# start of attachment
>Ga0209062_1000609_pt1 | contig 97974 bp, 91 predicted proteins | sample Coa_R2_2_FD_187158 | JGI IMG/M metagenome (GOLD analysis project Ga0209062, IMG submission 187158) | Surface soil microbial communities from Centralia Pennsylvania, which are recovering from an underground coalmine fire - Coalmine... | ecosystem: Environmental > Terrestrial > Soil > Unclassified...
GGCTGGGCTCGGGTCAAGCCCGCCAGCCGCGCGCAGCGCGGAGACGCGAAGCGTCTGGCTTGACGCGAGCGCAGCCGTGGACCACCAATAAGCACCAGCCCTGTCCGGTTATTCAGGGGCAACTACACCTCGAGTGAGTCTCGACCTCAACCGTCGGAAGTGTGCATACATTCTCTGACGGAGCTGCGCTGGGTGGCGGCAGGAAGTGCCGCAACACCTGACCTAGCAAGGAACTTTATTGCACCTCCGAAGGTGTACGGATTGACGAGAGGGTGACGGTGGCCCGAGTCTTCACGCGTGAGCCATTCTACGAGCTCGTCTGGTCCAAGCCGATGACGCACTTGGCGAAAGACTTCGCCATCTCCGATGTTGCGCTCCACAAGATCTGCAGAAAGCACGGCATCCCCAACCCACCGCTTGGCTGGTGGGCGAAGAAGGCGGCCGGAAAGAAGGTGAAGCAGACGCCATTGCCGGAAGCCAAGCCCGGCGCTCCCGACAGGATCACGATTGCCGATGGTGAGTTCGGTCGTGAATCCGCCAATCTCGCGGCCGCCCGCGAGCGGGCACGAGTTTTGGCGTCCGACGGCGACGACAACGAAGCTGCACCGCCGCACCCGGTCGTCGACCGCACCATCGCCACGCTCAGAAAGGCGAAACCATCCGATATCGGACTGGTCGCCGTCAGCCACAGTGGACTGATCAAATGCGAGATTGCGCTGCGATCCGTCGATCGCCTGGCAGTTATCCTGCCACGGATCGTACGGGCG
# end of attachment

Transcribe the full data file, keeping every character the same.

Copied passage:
>Ga0209062_1000609_pt1 | contig 97974 bp, 91 predicted proteins | sample Coa_R2_2_FD_187158 | JGI IMG/M metagenome (GOLD analysis project Ga0209062, IMG submission 187158) | Surface soil microbial communities from Centralia Pennsylvania, which are recovering from an underground coalmine fire - Coalmine... | ecosystem: Environmental > Terrestrial > Soil > Unclassified...
GGCTGGGCTCGGGTCAAGCCCGCCAGCCGCGCGCAGCGCGGAGACGCGAAGCGTCTGGCTTGACGCGAGCGCAGCCGTGGACCACCAATAAGCACCAGCCCTGTCCGGTTATTCAGGGGCAACTACACCTCGAGTGAGTCTCGACCTCAACCGTCGGAAGTGTGCATACATTCTCTGACGGAGCTGCGCTGGGTGGCGGCAGGAAGTGCCGCAACACCTGACCTAGCAAGGAACTTTATTGCACCTCCGAAGGTGTACGGATTGACGAGAGGGTGACGGTGGCCCGAGTCTTCACGCGTGAGCCATTCTACGAGCTCGTCTGGTCCAAGCCGATGACGCACTTGGCGAAAGACTTCGCCATCTCCGATGTTGCGCTCCACAAGATCTGCAGAAAGCACGGCATCCCCAACCCACCGCTTGGCTGGTGGGCGAAGAAGGCGGCCGGAAAGAAGGTGAAGCAGACGCCATTGCCGGAAGCCAAGCCCGGCGCTCCCGACAGGATCACGATTGCCGATGGTGAGTTCGGTCGTGAATCCGCCAATCTCGCGGCCGCCCGCGAGCGGGCACGAGTTTTGGCGTCCGACGGCGACGACAACGAAGCTGCACCGCCGCACCCGGTCGTCGACCGCACCATCGCCACGCTCAGAAAGGCGAAACCATCCGATATCGGACTGGTCGCCGTCAGCCACAGTGGACTGATCAAATGCGAGATTGCGCTGCGATCCGTCGATCGCCTGGCAGTTATCCTGCCACGGATCGTACGGGCG